World View: Strengthened Euro Currency Raises Fears of 'Currency Wars'

This morning's key headlines from

  • Quantitative easing in U.S., Japan raises concerns of 'currency wars'
  • Strengthened euro currency raises tensions
  • Hugo Chávez devalues Venezuela's bolivar currency by 32%

Quantitative easing in U.S., Japan raises concerns of 'currency wars'

Venezuela's bolivar currency was devalued by 32%
Venezuela's bolivar currency was devalued by 32%

Many historians believe that America's 1931 Smoot-Hawley Tariff Law, designed to "save American jobs" by making it expensive to import previously cheap goods from other countries, like Germany or Japan. Instead of saving American jobs, the law triggered retaliatory tariff wars around the world, dramatically reducing the amount of world trade between countries, actually costing jobs.

Today's politicians are very well aware of what happened in the 1930s, and, except for a few skirmishes, have avoided imposing trade tariffs during the current financial crisis. However, human nature being what it is, there's concern that countries are trying to do the same thing in a different way, by devaluing their currencies. A central bank does this by "turning on the printing presses" and using techniques such as quantitative easing to make more money available. If one country does this, then its currency will become cheaper relative to the currencies of other countries, and this will improve exports, since that country's manufactured goods will be cheaper in other countries. For example, America's Federal Reserve has been flooding the markets with $85 billion per month in new "printed" money, and plans to continue doing so for a while. Japan's central bank has said that it plans to do something similar. Of course, if all countries devalue their currencies, then you have "currency wars," and no one benefits. Bloomberg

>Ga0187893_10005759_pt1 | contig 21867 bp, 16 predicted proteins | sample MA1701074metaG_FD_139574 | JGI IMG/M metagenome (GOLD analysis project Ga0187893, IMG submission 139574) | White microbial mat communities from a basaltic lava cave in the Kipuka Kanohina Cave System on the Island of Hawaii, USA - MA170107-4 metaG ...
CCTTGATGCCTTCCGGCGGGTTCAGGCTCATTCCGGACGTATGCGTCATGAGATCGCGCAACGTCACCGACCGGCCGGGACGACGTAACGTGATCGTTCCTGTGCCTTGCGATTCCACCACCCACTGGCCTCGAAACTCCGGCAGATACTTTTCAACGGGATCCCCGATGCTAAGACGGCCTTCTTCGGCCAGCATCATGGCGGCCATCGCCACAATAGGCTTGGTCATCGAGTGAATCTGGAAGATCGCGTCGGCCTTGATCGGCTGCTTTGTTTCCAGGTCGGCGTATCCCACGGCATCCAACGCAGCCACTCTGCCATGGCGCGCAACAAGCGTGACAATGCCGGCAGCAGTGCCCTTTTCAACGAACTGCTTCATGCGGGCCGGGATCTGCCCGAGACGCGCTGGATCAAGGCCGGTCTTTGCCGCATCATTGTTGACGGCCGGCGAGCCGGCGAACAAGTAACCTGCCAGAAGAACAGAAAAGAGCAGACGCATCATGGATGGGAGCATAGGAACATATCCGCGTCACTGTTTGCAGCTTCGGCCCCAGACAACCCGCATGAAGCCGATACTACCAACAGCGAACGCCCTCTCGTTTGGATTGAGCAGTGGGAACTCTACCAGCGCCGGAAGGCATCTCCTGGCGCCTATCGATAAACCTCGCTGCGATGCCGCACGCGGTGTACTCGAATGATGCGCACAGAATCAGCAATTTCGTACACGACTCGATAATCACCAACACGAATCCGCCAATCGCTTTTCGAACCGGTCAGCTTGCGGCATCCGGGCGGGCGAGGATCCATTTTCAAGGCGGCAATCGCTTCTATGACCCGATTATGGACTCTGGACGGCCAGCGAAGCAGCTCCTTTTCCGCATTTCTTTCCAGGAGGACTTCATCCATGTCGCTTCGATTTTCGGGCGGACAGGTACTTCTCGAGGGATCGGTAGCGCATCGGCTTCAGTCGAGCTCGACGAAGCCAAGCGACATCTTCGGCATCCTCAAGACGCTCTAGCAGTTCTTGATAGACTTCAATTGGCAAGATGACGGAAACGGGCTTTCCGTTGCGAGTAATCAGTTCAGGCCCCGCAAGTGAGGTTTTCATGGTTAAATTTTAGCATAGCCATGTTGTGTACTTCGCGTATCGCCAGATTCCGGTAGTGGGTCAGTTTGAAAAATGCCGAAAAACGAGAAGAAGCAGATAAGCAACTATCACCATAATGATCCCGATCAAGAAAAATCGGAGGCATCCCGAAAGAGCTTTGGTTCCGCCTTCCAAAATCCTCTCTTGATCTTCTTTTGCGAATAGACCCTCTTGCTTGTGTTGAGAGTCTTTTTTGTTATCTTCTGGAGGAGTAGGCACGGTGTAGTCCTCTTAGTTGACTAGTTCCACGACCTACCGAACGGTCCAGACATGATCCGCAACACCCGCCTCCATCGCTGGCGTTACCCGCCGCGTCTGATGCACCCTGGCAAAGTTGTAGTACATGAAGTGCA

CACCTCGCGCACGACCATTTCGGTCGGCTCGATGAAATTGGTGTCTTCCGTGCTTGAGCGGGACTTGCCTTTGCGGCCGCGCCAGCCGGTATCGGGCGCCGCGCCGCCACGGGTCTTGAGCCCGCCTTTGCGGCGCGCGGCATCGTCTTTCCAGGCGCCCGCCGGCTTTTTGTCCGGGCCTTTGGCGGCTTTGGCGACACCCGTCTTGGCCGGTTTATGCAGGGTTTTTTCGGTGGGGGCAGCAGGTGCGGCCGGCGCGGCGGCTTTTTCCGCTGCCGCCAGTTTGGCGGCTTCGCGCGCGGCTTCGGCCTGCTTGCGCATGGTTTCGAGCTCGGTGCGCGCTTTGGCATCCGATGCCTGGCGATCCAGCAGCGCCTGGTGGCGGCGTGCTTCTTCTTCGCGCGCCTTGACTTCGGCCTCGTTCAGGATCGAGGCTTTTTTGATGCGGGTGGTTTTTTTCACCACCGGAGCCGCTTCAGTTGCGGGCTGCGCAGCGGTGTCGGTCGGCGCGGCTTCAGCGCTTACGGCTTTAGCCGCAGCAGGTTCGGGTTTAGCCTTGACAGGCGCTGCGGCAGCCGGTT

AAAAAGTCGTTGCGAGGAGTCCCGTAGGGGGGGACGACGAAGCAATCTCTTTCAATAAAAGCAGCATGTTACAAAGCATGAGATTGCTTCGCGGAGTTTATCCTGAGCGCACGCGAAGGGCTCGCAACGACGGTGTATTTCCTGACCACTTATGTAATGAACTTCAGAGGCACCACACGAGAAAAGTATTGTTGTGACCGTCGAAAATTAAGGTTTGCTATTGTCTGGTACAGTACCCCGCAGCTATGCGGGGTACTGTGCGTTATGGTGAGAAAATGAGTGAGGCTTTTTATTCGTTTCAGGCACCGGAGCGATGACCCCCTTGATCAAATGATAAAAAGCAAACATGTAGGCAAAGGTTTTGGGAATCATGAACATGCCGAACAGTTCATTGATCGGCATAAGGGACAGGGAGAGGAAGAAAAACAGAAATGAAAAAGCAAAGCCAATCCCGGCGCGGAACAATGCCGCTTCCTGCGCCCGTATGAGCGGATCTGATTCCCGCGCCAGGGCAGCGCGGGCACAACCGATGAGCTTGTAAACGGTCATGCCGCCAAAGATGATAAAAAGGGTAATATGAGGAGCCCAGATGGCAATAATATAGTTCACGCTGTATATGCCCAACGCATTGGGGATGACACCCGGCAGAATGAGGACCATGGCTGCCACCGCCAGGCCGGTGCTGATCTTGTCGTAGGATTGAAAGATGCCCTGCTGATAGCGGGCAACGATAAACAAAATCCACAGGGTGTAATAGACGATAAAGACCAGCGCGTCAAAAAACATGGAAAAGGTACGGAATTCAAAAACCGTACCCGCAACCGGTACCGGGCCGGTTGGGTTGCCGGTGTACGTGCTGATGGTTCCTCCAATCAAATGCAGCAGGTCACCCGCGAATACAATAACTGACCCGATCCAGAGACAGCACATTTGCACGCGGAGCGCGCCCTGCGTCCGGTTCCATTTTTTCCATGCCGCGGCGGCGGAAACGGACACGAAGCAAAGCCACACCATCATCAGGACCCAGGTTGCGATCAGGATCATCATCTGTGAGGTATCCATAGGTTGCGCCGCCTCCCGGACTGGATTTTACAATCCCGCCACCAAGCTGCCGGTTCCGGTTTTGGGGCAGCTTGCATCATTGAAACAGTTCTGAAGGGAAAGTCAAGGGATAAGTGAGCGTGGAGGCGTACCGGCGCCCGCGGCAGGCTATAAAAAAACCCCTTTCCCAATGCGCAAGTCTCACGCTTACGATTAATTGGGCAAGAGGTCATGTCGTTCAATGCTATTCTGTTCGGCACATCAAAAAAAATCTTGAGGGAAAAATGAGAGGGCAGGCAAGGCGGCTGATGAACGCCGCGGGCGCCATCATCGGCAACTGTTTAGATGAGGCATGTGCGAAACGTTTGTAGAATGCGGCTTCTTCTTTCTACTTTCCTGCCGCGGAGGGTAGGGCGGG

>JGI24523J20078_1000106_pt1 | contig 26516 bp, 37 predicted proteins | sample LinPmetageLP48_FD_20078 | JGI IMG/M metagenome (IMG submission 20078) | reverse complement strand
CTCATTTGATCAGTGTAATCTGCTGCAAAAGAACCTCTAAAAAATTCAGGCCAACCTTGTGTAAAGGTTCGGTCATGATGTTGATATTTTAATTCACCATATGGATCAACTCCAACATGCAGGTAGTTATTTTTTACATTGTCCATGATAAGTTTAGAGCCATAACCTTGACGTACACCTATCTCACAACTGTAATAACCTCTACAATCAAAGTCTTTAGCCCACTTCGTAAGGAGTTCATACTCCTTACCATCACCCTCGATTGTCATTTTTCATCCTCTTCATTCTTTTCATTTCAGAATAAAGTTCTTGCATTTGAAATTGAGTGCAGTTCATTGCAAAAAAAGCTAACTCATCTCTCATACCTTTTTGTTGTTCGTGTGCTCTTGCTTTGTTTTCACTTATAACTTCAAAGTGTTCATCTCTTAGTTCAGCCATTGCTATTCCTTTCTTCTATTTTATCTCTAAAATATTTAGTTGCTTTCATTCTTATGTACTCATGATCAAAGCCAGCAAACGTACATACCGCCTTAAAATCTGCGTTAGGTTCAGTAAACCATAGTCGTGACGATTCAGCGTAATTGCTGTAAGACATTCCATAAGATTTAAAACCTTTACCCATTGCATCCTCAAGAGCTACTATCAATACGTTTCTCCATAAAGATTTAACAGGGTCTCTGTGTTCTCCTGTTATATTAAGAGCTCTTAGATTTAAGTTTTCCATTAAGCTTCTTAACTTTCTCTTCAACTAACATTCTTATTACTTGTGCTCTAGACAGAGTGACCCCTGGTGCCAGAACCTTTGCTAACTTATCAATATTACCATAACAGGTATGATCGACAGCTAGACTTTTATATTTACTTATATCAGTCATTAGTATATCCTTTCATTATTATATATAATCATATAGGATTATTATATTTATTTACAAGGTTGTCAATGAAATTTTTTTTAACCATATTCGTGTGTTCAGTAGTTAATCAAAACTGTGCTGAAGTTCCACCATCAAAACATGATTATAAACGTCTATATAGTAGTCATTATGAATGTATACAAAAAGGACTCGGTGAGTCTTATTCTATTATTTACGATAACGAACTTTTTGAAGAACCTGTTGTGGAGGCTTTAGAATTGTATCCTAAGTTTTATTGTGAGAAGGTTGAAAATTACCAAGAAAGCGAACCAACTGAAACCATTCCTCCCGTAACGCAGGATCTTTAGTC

Strengthened euro currency raises tensions

Talk of "currency wars" has been increasing because the euro currency is gaining strength against other currencies. On Monday, the value of a euro rose to $1.34, when it was close to $1.20 not too many months ago. This is making European exports extremely expensive in America, while making American exports cheap in Europe. It's also splitting the euro zone countries down the middle, along the same lines as the split over bailing out Greece and Spain. France and the southern countries want the European Central Bank (ECB) to "print" a lot more money to bail out countries that need it, devaluing the euro currency at the same time. But Germany, the Netherlands, Austria and Luxembourg and opposed to bigger bailouts and also to devaluing the euro. Reuters

Hugo Chávez devalues Venezuela's bolivar currency by 32%

Venezuela's President Hugo Chávez, who is recovering from cancer surgery in Havana, ordered his government to weaken the exchange rate for the bolivar currency to 6.3 bolivars per dollar from 4.3 bolivars per dollar. This is the fifth devaluation in nine years, and it follows a spending spree last year that helped Chávez win reelection, but also tripled the fiscal deficit and increased inflation.

The devaluation, which was announced on Friday and is effective on Wednesday, is already having dramatic effects. Venezuelans experienced panic buying of televisions and airline tickets over the weekend, and also stocked up on groceries for fear that inflation-based food price increases. The weaker exchange rate will give the central government an additional 84.5 billion bolivars ($13.4 billion) in revenue, mostly from oil sales done in dollars. On the other hand, foreign companies that sell products in Venezuela can expect a sharp decline in earnings, when their sales in bolivars are converted back to dollars. This includes a wide range of companies, including Avon Products, Coca-Cola, and Mexico-based Gruma SAB, the world's largest tortilla maker. Analysts said that while the latest devaluation was expected and necessary, it still did not bring the official exchange rate anywhere close to the black market, meaning yet another round of devaluations was likely before long. Bloomberg and Reuters

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